Microplastics are the broken-down end result of single-use plastic from discarded plastic bottles etc, but also from synthetic fibres (nylon, polyester and recycled plastic bottles) breaking off in washing machines. These fibres then go into the sea and harm marine wildlife.
The obvious solution is to buy clothing made from cotton, linen or hemp (Tencel is iffy as it’s made from flammable eucalyptus trees that is causing wildfires). But unless you are able to completely overhaul your wardrobe in one day, the best solution (aside from washing clothes less often) is to use a microplastic catcher. Also good for people who use washable nappies and sanitary towels, as both have waterproof linings made from recycled polyester.
If 10% of UK households used a microplastic catcher, it would stop the equivalent of 6 million plastic water bottles going into our oceans each year. These do not catch lint (just bin, as leaving it in gardens can go mouldy and harm/choke birds and wildlife.)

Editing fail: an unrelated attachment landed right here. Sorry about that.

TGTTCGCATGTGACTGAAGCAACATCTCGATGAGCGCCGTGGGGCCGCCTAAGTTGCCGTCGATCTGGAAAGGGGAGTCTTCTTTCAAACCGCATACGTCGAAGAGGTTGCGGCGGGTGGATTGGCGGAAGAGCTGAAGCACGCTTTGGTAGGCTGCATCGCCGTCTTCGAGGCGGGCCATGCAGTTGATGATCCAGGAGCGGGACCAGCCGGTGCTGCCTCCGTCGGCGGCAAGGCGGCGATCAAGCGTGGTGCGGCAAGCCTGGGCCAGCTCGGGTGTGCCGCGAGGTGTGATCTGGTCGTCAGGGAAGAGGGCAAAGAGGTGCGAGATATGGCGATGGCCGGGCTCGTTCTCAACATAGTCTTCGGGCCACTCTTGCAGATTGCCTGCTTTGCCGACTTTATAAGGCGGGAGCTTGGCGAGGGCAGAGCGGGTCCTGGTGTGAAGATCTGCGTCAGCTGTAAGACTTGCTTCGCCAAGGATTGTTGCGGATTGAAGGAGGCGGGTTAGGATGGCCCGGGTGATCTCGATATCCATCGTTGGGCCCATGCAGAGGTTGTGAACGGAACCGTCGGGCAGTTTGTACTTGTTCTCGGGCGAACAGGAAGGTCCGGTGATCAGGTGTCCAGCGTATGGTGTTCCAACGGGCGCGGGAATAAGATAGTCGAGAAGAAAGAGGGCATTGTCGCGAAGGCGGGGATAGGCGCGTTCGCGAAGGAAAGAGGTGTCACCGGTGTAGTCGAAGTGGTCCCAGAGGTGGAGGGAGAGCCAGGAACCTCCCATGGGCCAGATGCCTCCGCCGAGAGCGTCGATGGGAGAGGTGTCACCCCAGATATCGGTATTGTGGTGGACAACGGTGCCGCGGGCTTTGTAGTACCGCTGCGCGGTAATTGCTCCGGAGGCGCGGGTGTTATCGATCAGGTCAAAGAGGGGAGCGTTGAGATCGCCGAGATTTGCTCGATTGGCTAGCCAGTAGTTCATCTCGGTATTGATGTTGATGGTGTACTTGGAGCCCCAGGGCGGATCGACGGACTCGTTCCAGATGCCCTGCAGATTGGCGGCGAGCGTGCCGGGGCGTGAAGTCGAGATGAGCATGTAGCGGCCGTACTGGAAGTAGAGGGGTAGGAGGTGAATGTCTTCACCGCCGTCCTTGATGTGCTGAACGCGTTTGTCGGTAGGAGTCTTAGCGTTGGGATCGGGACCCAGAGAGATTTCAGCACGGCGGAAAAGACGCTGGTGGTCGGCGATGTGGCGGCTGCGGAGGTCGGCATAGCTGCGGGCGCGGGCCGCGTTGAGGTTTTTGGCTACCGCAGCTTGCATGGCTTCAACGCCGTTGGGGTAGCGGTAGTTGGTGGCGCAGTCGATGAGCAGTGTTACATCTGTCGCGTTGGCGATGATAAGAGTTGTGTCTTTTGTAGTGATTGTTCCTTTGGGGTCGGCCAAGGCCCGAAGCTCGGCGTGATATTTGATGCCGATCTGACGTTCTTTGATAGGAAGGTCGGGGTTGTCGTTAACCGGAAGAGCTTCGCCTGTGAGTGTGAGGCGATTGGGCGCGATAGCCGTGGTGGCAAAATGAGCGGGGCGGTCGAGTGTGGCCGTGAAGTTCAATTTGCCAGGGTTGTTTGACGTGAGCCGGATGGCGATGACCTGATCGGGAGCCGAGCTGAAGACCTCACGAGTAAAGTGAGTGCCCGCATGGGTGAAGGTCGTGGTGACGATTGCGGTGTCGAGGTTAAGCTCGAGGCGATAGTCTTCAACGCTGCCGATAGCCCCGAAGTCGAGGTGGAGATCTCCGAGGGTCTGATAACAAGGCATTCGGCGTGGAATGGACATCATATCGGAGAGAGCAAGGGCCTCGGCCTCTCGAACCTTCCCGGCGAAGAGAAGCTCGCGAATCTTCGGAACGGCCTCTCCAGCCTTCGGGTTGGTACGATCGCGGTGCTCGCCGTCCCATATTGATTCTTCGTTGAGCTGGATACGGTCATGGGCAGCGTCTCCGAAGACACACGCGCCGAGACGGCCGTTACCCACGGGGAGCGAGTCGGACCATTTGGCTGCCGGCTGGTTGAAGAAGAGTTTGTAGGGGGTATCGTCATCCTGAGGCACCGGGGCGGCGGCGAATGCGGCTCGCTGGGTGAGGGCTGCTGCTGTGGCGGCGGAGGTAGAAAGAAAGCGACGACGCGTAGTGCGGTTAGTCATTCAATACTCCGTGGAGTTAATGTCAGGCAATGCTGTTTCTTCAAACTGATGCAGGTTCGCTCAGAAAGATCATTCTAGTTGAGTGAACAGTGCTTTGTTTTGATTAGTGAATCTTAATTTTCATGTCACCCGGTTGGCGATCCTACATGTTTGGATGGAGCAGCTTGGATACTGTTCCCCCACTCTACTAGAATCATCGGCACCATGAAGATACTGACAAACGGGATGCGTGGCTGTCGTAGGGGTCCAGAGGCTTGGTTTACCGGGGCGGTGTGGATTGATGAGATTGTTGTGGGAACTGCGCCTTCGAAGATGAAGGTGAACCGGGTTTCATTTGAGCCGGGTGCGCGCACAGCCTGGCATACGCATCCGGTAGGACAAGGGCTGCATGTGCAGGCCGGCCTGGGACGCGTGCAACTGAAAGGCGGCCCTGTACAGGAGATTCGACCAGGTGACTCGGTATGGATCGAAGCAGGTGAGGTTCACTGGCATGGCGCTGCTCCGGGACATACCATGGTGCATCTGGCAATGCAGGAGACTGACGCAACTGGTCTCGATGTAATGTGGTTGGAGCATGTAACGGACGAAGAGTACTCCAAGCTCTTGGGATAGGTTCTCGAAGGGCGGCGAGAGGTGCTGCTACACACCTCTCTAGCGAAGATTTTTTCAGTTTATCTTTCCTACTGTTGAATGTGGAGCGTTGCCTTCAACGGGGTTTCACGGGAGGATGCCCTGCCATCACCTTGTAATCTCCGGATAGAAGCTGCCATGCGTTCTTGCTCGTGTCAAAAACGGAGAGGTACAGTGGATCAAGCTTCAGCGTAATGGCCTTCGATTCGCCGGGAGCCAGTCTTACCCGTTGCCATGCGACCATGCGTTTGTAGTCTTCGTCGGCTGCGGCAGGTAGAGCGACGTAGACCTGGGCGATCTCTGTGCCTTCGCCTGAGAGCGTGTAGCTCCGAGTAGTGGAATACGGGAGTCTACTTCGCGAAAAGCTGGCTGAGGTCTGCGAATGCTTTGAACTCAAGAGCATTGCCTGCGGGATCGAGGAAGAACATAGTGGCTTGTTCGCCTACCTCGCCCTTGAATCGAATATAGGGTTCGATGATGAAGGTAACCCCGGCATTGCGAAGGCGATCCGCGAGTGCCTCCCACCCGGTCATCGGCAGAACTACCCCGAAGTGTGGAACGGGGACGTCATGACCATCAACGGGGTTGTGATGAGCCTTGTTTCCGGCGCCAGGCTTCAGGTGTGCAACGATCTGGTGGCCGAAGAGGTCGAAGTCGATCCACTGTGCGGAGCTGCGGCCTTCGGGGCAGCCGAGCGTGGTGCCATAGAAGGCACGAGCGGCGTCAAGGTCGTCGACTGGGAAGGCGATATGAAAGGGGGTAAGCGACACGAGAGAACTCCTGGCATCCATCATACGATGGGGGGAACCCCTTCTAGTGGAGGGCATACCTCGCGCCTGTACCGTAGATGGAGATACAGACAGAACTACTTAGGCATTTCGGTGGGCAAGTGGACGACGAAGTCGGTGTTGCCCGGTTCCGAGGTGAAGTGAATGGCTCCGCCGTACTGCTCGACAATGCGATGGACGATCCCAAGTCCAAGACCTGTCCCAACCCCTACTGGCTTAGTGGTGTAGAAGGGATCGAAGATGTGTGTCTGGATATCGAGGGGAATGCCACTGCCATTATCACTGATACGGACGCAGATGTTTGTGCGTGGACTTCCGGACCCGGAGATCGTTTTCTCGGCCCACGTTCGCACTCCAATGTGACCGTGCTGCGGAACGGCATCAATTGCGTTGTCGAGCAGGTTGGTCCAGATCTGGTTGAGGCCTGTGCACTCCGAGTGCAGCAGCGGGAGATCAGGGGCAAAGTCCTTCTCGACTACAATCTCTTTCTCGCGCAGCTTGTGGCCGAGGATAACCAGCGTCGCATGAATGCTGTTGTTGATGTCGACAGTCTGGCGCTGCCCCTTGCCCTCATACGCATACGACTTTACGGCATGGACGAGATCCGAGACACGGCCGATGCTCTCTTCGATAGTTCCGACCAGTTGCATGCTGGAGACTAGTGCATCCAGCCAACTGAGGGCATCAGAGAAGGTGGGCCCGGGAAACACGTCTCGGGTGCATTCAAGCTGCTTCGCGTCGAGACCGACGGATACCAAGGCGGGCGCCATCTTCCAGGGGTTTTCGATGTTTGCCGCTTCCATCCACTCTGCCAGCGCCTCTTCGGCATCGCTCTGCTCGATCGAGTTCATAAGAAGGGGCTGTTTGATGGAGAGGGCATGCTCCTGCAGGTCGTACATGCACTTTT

GuppyFriend is a zipped bag made from a monofilament ‘stable stick’ polyester (so won’t lose microplastics itself). Just place clothes in the zipped bag, then remove from the hem and bin in a closed container, to avoid washing away at landfill. Then use again. The company also makes a sink filter (for hand-washing), a bucket filter (for floor mops), a filter for washing machines and even shoe insoles!
Cora Ball looks like one of those ‘dryer balls’ you put in machines. Inspired by how corals clean oceans, it tumbles around the machine to collect microplastics, then you just pull them out (like cleaning a hairbrush). It only collects up to 30% of microplastics, but it’s better than nothing and very easy to use (and lasts around 5 years). It can also be used in washer-dryers as it’s designed to withstand heat. Just don’t use it with delicates (lace, crocheted clothes etc) as the fibres may get wrapped around it. Profits help to clean the oceans.
More expensive are filters that install, but they collect around 90% of microfibers. PlanetCare takes just 10 minutes to install for most machines, and the company collects used cartridges, then sends them back with new filters to customers. Grundig is the first company to make washing machines with built-in microplastic-catching filters.